A Reference Resource
Soon after taking office, President Martin Van Buren faced a diplomatic crisis with Great Britain. It grew out of tensions between Americans, Canadians, and British soldiers along the borders between New York and Canada and Maine and Canada.
Problems began when a small separatist movement in Canada sought to gain independence from Britain in late 1837. After an unsuccessful uprising, these dissidents retreated to the United States, recruited a number of American citizens to their cause, and took refuge on an island in the Niagara River, which divides the United States—and specifically New York—from Canada. Some Americans began selling guns and supplies to the Canadian separatists. In response, the British ordered loyalist Canadian forces to attack the ship being used to supply the rebels. The loyalist Canadians boarded the Caroline, set it ablaze, and pushed it over Niagara Falls, killing one American. Considerable sentiment arose within the United States to declare war on England, and a British ship was burned in revenge.
Van Buren looked to avoid a major diplomatic row with Great Britain and he rejected the possibility of an aggressive response. Instead, he sent General Winfield Scott to the region to impress upon American citizens the need for a peaceful resolution to the crisis, and to make it clear that the U.S. government would not countenance adventuresome Americans attacking the British. Also, in early January 1838, Van Buren proclaimed U.S. neutrality with regard to the Canadian independence issue, a declaration which Congress endorsed by passing a neutrality law designed to discourage the participation of American citizens in foreign conflicts. Each of these actions had the effect of calming the situation.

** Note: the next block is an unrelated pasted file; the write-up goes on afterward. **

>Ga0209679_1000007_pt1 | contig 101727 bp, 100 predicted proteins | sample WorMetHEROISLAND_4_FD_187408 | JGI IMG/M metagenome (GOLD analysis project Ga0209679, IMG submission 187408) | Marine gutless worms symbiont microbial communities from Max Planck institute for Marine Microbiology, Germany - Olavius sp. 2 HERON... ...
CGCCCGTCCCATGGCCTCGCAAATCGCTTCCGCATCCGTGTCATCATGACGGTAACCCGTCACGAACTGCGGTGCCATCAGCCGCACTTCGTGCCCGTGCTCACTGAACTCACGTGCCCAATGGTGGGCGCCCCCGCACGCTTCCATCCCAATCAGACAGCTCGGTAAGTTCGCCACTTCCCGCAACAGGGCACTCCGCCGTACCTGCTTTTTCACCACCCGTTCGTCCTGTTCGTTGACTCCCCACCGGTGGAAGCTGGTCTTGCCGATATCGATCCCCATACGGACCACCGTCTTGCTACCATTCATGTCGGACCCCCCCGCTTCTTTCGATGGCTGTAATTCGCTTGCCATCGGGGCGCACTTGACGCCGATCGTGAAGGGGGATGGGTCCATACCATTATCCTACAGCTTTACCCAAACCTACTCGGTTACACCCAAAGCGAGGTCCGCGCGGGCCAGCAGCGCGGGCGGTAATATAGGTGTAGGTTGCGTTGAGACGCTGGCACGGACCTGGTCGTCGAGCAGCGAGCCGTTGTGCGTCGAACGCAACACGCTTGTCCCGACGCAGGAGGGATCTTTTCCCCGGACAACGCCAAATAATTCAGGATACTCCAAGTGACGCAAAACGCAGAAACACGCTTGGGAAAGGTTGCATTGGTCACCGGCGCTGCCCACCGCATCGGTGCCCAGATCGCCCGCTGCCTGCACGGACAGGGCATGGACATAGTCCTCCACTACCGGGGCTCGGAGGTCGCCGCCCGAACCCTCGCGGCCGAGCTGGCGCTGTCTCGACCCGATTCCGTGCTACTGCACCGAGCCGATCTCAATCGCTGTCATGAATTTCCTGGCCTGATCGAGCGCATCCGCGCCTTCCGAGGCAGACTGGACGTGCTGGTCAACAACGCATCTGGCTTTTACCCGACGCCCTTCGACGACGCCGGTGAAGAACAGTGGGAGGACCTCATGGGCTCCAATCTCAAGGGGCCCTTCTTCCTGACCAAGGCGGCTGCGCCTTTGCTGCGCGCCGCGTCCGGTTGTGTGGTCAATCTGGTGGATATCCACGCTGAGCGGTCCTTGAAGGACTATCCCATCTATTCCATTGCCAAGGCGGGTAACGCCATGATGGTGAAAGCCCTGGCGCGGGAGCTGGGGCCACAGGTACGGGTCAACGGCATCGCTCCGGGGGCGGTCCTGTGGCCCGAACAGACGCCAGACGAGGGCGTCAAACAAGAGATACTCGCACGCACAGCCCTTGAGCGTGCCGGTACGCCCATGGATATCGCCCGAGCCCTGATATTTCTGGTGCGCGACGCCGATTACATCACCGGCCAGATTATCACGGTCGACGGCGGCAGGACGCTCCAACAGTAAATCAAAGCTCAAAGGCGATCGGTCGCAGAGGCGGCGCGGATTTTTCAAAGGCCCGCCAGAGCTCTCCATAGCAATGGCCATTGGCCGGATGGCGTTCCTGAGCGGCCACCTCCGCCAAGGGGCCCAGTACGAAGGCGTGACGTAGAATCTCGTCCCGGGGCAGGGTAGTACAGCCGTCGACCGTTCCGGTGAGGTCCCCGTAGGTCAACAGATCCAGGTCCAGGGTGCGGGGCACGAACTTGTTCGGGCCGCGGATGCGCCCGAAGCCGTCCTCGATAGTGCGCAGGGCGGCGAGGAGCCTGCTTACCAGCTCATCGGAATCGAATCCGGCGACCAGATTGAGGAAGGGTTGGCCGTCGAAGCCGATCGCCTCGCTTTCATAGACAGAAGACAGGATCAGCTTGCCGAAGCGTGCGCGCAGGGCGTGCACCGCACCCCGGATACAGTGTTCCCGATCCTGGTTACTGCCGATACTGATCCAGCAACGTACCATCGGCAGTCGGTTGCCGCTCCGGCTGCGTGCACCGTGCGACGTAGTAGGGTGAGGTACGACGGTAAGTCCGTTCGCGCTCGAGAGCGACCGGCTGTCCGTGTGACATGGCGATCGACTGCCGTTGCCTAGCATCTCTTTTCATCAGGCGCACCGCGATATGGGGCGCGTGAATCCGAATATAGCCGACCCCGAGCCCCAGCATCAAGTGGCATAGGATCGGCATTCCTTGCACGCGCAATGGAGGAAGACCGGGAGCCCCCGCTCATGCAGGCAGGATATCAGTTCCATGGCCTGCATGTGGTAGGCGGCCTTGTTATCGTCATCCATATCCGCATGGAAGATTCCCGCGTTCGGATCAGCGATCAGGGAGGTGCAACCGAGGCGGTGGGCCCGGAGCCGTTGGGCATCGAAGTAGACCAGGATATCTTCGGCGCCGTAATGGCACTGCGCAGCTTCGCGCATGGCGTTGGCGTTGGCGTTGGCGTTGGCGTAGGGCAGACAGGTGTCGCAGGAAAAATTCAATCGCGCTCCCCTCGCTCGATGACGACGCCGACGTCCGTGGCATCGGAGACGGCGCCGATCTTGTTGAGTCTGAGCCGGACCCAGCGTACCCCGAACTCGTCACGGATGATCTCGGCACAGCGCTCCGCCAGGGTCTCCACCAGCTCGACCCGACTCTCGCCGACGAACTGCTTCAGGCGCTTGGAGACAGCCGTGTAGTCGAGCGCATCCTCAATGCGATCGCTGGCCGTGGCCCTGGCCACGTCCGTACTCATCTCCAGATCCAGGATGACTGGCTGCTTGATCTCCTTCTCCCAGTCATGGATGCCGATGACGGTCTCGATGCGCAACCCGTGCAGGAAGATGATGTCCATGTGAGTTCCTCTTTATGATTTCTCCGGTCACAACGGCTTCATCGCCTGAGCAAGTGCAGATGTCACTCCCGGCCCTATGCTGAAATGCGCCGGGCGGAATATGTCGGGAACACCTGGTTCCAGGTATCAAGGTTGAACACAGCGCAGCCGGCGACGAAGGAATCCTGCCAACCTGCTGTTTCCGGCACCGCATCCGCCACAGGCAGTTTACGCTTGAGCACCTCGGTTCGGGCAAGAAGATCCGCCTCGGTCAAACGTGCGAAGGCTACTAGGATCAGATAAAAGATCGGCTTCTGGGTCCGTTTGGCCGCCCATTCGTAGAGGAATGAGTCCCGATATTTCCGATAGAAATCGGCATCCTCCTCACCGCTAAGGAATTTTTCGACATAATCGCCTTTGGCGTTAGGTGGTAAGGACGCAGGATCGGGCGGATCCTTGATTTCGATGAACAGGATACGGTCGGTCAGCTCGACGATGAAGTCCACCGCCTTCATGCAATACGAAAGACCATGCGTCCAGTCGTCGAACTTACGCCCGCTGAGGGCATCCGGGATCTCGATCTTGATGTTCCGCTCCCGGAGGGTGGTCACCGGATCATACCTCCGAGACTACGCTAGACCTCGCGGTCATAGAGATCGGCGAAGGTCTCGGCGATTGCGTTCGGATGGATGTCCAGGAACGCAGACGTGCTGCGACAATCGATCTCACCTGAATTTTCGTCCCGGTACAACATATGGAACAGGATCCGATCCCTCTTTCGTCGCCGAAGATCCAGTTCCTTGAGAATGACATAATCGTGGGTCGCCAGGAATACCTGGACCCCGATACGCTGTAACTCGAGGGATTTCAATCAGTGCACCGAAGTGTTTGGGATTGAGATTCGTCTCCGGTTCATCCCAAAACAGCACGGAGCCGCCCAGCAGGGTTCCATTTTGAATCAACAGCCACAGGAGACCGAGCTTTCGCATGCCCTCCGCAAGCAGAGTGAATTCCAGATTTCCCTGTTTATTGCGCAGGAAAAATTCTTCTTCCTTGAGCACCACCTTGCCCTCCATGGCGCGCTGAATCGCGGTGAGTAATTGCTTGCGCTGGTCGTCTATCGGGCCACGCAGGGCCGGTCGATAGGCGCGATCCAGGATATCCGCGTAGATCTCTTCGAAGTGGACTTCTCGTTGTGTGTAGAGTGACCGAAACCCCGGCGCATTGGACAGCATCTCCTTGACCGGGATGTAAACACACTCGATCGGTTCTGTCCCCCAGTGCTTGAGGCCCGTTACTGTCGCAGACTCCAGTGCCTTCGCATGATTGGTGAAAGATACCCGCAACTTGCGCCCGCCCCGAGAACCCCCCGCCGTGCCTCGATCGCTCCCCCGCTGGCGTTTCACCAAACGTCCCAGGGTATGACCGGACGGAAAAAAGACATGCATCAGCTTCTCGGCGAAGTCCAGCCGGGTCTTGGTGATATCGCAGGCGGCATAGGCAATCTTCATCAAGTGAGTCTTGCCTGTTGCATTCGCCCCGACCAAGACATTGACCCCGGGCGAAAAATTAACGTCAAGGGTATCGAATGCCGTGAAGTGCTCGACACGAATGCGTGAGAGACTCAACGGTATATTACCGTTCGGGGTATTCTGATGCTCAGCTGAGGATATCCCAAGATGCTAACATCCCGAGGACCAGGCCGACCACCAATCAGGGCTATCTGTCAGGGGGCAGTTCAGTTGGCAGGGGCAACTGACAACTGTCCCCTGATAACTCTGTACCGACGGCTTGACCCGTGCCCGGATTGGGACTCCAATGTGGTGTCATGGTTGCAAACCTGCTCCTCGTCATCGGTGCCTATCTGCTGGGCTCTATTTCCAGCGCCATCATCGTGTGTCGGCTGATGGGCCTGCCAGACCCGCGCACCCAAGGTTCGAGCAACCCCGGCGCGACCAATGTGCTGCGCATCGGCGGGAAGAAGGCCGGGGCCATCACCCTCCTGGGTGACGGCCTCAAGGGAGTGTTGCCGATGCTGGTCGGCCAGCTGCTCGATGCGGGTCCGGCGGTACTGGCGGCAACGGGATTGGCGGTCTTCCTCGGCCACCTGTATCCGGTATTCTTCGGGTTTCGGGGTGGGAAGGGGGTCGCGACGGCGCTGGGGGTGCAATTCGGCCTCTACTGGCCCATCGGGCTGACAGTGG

A new crisis surfaced in late 1838,however, along the border between Maine and Canada, where Americans began settling on lands claimed by both the United States and Great Britain. When British troops forcibly removed some of the settlers and imprisoned others, tensions between British officials and the governor of Maine, John Fairfield, rose to a fever pitch. Fairfield even called on Van Buren to send troops to the area.
To settle the Maine crisis, Van Buren met with the British minister to the United States. They agreed to resolve the border issue diplomatically. Van Buren also sent General Scott to Maine with orders to rein in Governor Fairfield and others who were exacerbating the tensions. Again, Van Buren's tactics worked. The diplomatic negotiations begun by Van Buren resulted, in 1842, with the signing of the Webster-Ashburton Treaty between Great Britain and the United States that resolved these border issues.
Van Buren's patient diplomacy, which defused tensions between the United States and Great Britain, kept America out of war. But his pursuit of negotiations and accommodation in the face of the loss of American property and lives only angered those in Maine and New York who wanted him to take a tougher stance. The criticism Van Buren took in both cases was quite considerable, and added to the substantial indictment his opponents filed against his presidency.